Delta Air Lines has been accused of being the primary voice in lobbying against the implementation of a new minimum rest rule for U.S.-based flight attendants. Last October, the Senate overwhelmingly passed the FAA Reauthorization Act of 2018 which not only secures funding for the Federal Aviation Administration but also contains a number of other initiatives including new minimum rest rules for flight attendants and other initiatives like studying technologies to combat contaminated cabin air.
At present, flight attendants are only guaranteed a minimum of eight hours rest between flights when their duty period for the day is less than 14-hours. Last year’s FAA Reauthorization Act bumped that minimum rest period to at least 10-hours which cannot be reduced for any reason. The rule change brings flight attendants in line with their pilot colleagues who have enjoyed 10-hours minimum rest since 2011.
Flight attendants had been fighting for years for the rule change which was championed by Congressman Peter DeFazio (D-OR) who is the Chair of the House Committee on Transportation and Infrastructure. The FAA should have provided airlines with an implementation period for the new rest rules which everyone expected to be within six months of the law being enacted – but today the minimum rest remains at eight hours with no sign of change coming soon.
The Association of Flight Attendants (AFA) led by firebrand activist Sara Nelson says the Trump Administration has “resisted” updating the rules while also claiming that Atlanta-based Delta Air Lines is “the primary voice in opposition to implementation of our new rest minimum”. AFA says Delta is arguing every means to delay implementation.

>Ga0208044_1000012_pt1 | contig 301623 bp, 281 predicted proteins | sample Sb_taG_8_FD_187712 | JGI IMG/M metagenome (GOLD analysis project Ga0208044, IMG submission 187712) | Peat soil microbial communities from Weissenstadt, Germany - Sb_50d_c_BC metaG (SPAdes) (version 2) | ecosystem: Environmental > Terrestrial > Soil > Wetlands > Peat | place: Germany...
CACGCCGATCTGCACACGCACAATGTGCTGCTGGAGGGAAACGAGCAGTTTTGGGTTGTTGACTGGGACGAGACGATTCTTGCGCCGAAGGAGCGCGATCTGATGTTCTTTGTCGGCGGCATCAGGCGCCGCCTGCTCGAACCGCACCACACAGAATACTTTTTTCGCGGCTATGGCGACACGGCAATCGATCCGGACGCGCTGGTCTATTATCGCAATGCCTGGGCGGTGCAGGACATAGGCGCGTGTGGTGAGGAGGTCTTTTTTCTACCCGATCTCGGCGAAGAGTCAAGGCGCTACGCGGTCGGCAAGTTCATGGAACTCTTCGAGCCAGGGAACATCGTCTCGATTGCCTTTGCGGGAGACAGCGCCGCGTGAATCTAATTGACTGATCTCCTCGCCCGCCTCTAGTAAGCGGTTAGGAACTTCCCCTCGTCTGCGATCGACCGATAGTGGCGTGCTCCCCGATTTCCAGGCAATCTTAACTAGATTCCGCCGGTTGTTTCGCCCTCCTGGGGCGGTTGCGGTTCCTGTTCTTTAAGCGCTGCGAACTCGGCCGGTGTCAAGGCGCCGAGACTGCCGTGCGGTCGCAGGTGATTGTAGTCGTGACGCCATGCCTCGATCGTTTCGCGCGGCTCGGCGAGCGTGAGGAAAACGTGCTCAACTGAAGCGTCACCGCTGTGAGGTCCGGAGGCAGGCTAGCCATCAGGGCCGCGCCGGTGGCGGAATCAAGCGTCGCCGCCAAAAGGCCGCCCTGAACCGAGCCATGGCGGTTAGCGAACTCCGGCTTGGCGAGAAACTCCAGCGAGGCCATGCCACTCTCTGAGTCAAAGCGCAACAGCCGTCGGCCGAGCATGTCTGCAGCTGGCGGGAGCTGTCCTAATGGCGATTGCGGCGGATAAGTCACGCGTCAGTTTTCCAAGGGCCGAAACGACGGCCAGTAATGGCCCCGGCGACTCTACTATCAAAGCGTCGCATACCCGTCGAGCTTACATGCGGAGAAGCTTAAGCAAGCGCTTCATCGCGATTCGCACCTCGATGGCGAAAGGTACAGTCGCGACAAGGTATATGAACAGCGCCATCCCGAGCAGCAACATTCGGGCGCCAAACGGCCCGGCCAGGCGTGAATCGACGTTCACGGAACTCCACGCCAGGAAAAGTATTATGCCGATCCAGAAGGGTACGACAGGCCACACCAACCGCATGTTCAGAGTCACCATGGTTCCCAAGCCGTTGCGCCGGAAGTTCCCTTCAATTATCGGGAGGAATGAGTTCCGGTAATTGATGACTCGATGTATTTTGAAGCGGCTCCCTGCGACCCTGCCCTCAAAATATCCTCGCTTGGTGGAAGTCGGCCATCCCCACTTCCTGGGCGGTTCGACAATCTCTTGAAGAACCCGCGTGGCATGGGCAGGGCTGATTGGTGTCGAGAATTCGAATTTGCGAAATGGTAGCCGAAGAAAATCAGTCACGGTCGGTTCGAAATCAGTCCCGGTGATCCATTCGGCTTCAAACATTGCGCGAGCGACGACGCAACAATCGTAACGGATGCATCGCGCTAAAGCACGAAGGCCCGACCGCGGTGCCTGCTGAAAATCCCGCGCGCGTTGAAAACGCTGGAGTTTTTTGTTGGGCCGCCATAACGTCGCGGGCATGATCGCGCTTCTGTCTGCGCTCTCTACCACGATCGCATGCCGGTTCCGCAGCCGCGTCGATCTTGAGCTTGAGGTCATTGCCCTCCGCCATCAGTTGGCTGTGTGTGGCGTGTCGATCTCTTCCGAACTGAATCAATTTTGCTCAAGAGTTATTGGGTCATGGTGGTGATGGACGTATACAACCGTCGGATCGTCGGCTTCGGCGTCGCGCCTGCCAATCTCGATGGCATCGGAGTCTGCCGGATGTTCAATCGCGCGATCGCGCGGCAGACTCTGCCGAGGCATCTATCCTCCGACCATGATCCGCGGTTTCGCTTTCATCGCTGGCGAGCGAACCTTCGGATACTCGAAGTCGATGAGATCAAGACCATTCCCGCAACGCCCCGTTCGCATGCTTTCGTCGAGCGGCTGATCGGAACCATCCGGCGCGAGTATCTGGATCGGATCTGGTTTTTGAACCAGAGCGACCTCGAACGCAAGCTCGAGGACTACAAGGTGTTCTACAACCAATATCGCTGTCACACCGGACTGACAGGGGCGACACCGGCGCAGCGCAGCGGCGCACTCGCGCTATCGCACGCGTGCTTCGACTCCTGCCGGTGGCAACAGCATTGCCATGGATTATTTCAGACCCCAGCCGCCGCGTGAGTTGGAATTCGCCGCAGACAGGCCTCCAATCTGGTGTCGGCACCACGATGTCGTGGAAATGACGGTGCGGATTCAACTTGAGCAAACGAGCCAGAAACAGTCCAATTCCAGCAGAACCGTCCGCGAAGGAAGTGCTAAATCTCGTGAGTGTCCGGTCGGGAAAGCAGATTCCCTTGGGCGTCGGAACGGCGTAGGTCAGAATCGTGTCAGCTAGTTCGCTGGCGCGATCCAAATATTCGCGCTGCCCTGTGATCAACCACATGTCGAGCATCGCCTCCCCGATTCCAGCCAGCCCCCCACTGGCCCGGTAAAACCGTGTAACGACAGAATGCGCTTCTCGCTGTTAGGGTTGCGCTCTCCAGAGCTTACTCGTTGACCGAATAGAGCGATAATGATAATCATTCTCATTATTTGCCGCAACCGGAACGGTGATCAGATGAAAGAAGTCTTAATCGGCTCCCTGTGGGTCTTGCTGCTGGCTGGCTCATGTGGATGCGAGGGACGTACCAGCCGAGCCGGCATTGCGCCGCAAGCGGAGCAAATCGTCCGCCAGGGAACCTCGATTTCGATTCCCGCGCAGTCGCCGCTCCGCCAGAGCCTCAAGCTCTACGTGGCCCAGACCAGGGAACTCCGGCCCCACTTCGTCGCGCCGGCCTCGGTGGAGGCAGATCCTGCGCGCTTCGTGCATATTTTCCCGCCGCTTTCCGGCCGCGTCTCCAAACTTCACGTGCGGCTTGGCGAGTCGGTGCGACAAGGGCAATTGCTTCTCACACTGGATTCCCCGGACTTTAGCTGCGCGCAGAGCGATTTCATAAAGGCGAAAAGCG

The record 35-day partial government shutdown has also delayed implementation of the Bill and with the worldwide grounding of Boeing 737 MAX aircraft, the FAA is struggling to keep up with the workload. That being said, there’s nothing stopping airlines abiding by the new rules ahead of official direction from the FAA, although no airline has shown any interest in doing that.
In fact, some flight attendants at United Airlines say their airline is trying sneaky ways of reducing rest even further. Under a confusing and little-known rule which is called a ‘Split Duty’, airlines can provide flight attendants with just three hours rest between flights in limited circumstances.
Essentially, what happens is that if a flight attendant operates one flight in the evening and is then given hotel rest of at least three hours, they can then be made to operate the first flight of the day back to base. The two flights count as the same duty period rather than two so the hotel rest is simply used to extend the maximum duty period the flight attendant can work.
There are very good reasons why an airline would want to make use of Split Duty but it’s unlikely to become a common occurrence. After all, airlines want to get their monies worth out of their employees – a flight attendant working just two sectors across two days is not the most optimal use.
While flight attendant rest requirements can vary massively from country to country, the rule change for U.S.-based flight attendants will bring them more on a par with their European colleagues. For years, cabin crew in Europe have benefited from at least 10-hours minimum rest between flights although mounting evidence now suggests that current rules to prevent fatigue amongst aircrew don’t go nearly far enough.